Sort of like the Greeks are now experiencing ‘austerity’? Sort of like how the US is suffering ‘massive budget cuts’? That sort of austerity?

  9. “For Ravi Shankar, for whom playing the sitar was a spiritual calling as well as a musical one, […] he decided to “cleanse” himself by performing only in concert halls.”

    Ya know, he could have ‘cleansed’ himself by playing in his back yard, but I’ll bet that ‘cleansing’ didn’t pay quite as well as those concert halls.
    The Beatles get no pass from me; this guy gets none either; wealthy snobbish bastards.

  10. “I used to tell them, ‘You don’t behave like that when you go to hear a Bach, Beethoven or Mozart concert.'”

    Exactly, everyone knows that while listening to Bach or Mozart you should be building a doomsday device or killing someone, not smoking weed or fornicating.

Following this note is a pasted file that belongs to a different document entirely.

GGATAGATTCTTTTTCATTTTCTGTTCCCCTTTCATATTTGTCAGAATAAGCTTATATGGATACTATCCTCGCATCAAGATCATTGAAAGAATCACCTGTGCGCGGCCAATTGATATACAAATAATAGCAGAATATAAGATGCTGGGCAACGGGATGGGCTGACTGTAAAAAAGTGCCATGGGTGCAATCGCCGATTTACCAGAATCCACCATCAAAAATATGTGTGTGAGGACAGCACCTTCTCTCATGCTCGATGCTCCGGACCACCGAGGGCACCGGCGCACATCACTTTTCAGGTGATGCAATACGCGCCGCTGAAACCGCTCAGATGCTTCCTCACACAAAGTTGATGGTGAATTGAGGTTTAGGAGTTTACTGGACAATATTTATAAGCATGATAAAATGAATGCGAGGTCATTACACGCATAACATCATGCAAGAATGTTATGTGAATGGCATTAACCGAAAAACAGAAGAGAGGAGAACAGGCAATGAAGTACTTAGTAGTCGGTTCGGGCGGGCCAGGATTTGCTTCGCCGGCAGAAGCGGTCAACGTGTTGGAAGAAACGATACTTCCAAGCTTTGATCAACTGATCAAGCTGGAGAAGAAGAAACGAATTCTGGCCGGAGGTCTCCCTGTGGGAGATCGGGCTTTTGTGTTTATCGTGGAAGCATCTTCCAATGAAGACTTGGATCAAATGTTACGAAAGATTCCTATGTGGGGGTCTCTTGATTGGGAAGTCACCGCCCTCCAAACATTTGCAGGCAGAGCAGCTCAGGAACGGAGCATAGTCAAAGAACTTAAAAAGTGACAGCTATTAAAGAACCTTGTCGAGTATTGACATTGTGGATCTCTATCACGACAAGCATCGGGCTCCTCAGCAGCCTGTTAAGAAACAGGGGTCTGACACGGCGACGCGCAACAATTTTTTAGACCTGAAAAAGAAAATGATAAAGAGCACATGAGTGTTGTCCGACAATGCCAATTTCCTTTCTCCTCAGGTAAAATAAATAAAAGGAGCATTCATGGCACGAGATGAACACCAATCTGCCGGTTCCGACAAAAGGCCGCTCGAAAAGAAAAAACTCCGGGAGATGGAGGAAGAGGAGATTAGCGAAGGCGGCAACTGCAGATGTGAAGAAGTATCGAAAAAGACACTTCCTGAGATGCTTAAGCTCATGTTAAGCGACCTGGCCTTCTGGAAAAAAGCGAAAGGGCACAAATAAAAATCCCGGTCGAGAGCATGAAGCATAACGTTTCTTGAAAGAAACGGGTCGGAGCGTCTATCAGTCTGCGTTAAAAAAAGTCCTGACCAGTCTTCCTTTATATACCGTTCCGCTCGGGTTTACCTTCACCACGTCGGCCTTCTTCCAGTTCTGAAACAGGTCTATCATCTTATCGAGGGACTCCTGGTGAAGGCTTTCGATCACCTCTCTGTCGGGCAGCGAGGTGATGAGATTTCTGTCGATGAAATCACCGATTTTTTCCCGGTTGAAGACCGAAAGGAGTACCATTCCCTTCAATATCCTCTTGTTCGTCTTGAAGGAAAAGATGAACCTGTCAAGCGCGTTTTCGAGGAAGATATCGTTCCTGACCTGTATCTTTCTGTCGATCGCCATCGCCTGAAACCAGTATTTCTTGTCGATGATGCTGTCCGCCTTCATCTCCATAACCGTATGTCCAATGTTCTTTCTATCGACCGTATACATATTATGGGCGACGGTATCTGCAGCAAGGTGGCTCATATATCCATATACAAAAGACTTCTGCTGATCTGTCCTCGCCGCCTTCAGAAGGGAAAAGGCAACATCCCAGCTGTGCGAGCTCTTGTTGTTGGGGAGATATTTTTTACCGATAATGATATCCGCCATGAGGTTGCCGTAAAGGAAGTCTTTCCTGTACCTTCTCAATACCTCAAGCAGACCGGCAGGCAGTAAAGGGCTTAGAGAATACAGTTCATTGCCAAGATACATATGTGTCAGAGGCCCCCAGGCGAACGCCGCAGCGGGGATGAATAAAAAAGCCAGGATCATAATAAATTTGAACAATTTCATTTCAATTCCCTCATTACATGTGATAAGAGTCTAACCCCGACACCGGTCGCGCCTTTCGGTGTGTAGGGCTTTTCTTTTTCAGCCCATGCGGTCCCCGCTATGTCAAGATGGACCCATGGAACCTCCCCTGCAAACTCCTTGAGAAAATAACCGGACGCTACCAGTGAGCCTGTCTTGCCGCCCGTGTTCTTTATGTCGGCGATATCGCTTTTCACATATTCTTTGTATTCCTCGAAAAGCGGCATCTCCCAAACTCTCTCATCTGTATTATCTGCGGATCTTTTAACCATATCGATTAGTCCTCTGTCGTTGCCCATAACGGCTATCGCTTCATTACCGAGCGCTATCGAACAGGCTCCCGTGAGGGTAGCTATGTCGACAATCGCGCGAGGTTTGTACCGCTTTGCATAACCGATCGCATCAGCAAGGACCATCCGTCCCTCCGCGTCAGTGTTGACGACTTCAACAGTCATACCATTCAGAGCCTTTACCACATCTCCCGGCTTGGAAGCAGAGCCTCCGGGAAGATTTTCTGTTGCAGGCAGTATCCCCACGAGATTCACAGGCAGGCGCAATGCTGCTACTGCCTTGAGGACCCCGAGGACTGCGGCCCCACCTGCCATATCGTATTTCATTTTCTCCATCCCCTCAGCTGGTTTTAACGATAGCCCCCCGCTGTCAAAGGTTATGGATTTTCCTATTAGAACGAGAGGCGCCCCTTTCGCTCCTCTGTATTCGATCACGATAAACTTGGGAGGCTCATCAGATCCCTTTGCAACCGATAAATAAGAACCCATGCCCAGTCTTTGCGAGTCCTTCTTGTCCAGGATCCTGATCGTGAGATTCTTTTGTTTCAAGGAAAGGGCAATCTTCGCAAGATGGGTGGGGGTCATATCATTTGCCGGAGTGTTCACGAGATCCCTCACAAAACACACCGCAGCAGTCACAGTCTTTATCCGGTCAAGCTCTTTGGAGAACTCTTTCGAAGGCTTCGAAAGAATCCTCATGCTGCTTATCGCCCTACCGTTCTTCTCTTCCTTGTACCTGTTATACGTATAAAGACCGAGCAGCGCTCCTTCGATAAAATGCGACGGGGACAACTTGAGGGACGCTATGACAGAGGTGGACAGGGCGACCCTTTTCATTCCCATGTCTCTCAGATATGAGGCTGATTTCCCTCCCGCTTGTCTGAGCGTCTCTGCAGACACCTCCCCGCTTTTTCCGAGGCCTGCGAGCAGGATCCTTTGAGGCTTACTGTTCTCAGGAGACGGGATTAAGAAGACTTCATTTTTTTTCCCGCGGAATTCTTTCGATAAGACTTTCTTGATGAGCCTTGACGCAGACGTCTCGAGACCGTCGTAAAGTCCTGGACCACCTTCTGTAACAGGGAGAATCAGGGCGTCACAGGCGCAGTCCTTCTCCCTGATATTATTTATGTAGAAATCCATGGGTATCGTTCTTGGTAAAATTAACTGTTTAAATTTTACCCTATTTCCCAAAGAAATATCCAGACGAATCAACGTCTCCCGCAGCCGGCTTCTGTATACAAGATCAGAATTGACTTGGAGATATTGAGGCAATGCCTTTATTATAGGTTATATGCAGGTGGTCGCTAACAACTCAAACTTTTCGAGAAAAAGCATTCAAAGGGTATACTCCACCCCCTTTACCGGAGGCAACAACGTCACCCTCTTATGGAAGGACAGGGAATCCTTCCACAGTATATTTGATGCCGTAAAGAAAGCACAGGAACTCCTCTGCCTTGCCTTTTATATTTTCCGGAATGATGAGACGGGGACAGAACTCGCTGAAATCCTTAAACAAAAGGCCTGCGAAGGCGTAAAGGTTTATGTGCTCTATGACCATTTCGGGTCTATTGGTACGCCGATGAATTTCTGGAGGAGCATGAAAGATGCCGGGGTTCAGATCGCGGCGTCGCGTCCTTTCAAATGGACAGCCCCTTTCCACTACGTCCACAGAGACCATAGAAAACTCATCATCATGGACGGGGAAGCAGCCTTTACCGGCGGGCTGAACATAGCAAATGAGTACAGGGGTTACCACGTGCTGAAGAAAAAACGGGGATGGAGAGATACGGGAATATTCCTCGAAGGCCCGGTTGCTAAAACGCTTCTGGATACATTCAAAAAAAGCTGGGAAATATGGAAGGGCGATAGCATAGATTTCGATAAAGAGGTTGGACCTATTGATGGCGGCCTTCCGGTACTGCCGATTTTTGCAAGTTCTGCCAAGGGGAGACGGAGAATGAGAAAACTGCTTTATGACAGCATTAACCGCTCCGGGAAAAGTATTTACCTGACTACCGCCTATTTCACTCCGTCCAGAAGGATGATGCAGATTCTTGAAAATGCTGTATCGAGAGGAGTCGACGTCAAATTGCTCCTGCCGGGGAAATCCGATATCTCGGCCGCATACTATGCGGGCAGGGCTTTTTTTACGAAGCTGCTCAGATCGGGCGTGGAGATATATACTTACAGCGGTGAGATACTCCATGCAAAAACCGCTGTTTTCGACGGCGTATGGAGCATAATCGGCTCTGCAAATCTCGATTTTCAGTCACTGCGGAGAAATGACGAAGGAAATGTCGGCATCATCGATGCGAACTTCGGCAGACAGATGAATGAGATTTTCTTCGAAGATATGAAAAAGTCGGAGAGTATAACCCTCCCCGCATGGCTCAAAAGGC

It’s in Ebert’s laws of movies.

    1. Don’t talk shit about Roger Ebert!

      1. Look, I was *citing* Ebert as an *authority.* Don’t be so sensitive on his behalf!

      2. DON’T TALK SHIT ABOUT TALKING SHIT ABOUT ROGER EBERT!

        VALLEY OF THE DOLLS? WHAT’S UP WITH THAT!

        1. Actually, it was Beyond the Valley of the Dolls that Ebert wrote.

          Sparkle, Archduke, sparkle!

      3. Oh, don’t take it on the chin, sloop, or lead with it, FTM. EvH is correct, as is Ebert.

        I keep Bach on my surgery music playlist for some procedures, though I have a pretty eclectic list.

        1. I play Rossini when putting my Droogs in their place.

  11. “Do right by your fans” Obama weighs in on the NHL Lockout

  12. That dude seriously needs to get over himself.
    http://www.GetzAnon.tk

  13. George Harrison should have realized he needed to hide his love away.

    Shikha said it all though not many had ears, all those years ago.

  14. Oh yeah, sitar music. At least as enjoyable as having needles stuck in your eyes.